Immigrants are among the primary drivers of start-up businesses in the United States, according to a recently released National Foundation for American Policy report.
The NFAP report examined 50 top venture-funded privately held U.S. companies, and found that 46 percent were founded or co-founded by an immigrant. In addition, 74 percent of the companies had an immigrant working in a top management or product development position, with the most common immigrant-held jobs being CIO, CEO and vice president of engineering.
Most of the immigrant founders of these start-ups hailed from India, Israel, Canada, Iran and New Zealand, but European nationalities were also well-represented, with founders coming from Italy, Greece, Norway, Germany, the United Kingdom, Switzerland and France.
According to the report, the findings not only illustrated the critical role immigrants play in fostering U.S. economic growth and innovation, but showed that successful immigrant entrepreneurs often partner with U.S. citizens to create new businesses and develop new products and services.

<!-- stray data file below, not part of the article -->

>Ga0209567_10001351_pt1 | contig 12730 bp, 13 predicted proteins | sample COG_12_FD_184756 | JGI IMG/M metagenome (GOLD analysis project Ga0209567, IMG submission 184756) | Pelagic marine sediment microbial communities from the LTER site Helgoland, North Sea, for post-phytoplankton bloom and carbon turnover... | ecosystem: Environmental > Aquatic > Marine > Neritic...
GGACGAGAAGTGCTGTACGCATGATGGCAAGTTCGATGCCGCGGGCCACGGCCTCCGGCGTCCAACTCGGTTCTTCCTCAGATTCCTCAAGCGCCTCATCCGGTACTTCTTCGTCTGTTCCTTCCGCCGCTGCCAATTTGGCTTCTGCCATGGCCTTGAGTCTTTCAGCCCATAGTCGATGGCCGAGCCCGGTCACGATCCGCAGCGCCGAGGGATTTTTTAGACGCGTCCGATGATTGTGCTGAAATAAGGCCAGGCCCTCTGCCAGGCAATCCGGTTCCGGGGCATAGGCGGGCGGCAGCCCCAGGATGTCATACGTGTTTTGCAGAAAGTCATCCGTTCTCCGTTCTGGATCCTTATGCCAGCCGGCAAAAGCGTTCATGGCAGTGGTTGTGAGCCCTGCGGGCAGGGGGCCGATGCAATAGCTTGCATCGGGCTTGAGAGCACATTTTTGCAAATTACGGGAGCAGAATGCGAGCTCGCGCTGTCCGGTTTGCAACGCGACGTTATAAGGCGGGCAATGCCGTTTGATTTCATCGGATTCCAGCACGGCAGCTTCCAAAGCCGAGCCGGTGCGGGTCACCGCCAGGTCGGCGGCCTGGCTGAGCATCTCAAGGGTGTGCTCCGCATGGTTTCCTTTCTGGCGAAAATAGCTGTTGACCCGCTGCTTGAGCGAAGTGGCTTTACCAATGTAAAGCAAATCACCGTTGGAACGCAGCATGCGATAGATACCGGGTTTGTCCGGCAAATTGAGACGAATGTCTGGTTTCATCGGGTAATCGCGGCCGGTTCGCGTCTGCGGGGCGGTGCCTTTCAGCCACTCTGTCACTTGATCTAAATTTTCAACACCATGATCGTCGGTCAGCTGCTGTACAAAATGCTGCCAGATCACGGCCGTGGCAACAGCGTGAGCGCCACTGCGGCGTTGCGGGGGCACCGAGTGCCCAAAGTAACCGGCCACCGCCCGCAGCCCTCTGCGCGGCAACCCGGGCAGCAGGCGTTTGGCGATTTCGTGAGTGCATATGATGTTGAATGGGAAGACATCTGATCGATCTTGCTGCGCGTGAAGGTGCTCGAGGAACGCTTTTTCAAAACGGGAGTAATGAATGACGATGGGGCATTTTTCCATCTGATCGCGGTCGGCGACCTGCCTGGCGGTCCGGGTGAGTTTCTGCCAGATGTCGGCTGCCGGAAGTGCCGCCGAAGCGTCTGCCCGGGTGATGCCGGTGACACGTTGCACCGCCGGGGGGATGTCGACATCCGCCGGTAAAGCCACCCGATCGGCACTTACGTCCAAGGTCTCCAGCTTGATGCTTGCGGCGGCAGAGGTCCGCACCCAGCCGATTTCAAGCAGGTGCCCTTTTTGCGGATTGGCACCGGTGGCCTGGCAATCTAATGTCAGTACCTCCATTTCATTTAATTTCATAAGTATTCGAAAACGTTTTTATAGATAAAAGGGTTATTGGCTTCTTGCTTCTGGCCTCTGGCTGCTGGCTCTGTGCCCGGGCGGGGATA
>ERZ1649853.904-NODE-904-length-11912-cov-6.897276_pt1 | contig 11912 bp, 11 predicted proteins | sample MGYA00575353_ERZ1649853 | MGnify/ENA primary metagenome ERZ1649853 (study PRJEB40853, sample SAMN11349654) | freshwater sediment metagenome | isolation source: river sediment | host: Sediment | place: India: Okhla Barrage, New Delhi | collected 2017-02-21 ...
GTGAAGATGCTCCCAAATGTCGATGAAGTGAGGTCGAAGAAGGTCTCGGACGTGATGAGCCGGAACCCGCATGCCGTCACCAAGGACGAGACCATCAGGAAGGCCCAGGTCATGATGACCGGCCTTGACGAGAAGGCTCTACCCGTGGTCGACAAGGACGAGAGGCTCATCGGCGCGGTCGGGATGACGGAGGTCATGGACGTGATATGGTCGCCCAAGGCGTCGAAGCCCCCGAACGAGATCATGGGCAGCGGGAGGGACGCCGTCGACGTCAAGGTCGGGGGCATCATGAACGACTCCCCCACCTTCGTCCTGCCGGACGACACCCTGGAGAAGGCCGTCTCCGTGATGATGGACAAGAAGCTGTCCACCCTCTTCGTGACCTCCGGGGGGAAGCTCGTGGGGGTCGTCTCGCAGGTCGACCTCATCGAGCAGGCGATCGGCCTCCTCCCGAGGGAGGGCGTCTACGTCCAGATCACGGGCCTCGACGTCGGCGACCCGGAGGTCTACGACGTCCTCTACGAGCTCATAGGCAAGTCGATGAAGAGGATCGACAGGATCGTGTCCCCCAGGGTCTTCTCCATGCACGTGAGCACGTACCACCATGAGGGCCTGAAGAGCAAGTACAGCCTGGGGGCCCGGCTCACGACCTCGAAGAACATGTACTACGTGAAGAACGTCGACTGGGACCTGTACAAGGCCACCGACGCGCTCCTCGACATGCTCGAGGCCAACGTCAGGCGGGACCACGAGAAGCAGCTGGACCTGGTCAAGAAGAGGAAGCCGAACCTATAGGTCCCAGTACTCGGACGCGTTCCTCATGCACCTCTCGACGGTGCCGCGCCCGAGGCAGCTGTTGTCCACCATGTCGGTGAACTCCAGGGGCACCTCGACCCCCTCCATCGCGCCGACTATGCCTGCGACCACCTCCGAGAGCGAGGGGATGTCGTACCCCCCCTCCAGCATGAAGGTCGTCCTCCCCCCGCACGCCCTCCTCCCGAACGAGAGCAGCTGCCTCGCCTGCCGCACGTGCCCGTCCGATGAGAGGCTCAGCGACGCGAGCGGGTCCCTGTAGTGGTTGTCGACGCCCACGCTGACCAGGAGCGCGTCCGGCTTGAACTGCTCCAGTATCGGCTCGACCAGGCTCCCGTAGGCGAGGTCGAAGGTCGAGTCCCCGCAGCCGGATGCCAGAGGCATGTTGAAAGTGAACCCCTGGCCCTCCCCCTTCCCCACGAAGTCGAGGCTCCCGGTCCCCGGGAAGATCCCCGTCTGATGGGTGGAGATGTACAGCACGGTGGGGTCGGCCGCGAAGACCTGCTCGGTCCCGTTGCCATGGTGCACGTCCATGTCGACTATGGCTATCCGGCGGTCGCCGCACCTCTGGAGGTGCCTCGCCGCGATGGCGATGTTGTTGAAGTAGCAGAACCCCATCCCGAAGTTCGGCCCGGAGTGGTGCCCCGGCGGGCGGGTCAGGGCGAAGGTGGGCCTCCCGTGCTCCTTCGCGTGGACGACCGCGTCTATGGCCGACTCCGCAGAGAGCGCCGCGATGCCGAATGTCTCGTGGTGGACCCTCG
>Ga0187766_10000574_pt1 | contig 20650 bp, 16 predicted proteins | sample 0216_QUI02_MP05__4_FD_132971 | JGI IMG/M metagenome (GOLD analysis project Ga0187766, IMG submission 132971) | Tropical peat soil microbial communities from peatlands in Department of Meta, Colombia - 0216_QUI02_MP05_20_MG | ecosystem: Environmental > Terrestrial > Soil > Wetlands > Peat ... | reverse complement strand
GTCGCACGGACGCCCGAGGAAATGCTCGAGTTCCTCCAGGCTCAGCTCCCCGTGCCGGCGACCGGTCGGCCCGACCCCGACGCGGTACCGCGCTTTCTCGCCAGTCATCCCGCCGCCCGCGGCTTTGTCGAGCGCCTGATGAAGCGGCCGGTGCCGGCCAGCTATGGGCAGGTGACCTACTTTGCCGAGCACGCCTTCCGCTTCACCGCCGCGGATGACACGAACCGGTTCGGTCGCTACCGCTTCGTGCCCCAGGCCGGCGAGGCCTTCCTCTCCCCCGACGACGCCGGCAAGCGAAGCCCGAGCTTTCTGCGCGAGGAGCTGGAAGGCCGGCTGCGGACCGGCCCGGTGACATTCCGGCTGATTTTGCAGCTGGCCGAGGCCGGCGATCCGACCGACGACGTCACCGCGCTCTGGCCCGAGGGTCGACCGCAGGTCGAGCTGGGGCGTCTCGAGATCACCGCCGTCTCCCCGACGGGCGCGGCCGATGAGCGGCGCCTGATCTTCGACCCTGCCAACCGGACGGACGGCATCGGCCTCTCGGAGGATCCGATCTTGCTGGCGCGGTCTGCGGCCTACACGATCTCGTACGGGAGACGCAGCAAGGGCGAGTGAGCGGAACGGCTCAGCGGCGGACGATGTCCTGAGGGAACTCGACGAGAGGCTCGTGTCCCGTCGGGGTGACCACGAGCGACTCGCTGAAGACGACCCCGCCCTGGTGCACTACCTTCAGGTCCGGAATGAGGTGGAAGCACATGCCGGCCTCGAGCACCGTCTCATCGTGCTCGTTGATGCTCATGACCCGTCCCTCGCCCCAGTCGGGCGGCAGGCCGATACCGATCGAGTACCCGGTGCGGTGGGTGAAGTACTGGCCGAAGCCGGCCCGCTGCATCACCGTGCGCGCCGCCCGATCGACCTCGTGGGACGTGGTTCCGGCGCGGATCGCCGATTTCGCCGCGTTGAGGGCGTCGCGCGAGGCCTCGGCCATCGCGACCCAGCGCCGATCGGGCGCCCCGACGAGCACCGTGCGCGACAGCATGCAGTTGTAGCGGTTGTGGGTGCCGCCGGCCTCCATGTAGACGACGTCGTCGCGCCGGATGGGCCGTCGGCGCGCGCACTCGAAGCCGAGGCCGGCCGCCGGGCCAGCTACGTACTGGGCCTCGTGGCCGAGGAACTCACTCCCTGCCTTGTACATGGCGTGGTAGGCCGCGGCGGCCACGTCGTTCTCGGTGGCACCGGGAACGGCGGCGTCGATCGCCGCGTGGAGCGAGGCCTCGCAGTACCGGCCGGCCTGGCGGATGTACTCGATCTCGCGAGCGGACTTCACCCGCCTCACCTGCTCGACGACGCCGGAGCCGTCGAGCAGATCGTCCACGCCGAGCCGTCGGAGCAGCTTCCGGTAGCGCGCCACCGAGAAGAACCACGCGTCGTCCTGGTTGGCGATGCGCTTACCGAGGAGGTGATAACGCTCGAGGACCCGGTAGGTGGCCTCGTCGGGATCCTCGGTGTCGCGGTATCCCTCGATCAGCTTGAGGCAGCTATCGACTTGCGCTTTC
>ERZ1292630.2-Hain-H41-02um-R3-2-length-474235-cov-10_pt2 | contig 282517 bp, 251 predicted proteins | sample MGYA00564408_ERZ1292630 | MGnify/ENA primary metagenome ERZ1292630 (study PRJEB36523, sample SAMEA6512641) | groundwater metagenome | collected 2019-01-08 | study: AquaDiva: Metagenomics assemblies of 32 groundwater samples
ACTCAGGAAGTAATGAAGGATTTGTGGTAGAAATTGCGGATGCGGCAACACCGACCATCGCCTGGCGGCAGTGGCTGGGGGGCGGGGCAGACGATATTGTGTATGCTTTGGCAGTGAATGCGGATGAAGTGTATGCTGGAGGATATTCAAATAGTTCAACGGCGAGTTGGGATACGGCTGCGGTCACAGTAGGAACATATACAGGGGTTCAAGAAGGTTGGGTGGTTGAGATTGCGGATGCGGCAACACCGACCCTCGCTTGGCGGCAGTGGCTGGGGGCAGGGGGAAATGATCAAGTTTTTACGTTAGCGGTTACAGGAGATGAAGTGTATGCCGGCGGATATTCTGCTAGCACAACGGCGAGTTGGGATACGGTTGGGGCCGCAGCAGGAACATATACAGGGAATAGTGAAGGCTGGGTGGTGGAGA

Given the economic benefits stemming from immigrant entrepreneurship, the report stated it makes sense for the United States to pursue immigration reform policies to encourage this trend. The report singled out the case of Alex Mehr and Shayan Zaden, the Iranian founders of the popular online dating site Zoosk. Despite earning advanced degrees at U.S. universities, the two men were unable to secure the U.S. visas necessary for starting their business until Mehr won a green card through the annual diversity lottery.
Lawmakers in both the U.S. Senate and House of Representatives have introduced bills that would make it easier for graduates of science, technology, math and engineering advanced degree programs to remain in the United States to work, but in the meantime, some creative workarounds are being proposed to help immigrant entrepreneurs get their businesses up and running. A start-up called Blueseed is planning to offer office space on a ship that will be based in international waters off the California coast, providing immigrant-run businesses a way to operate in close proximity to Silicon Valley even if they have not been able to secure all the necessary visas to live and work in the United States.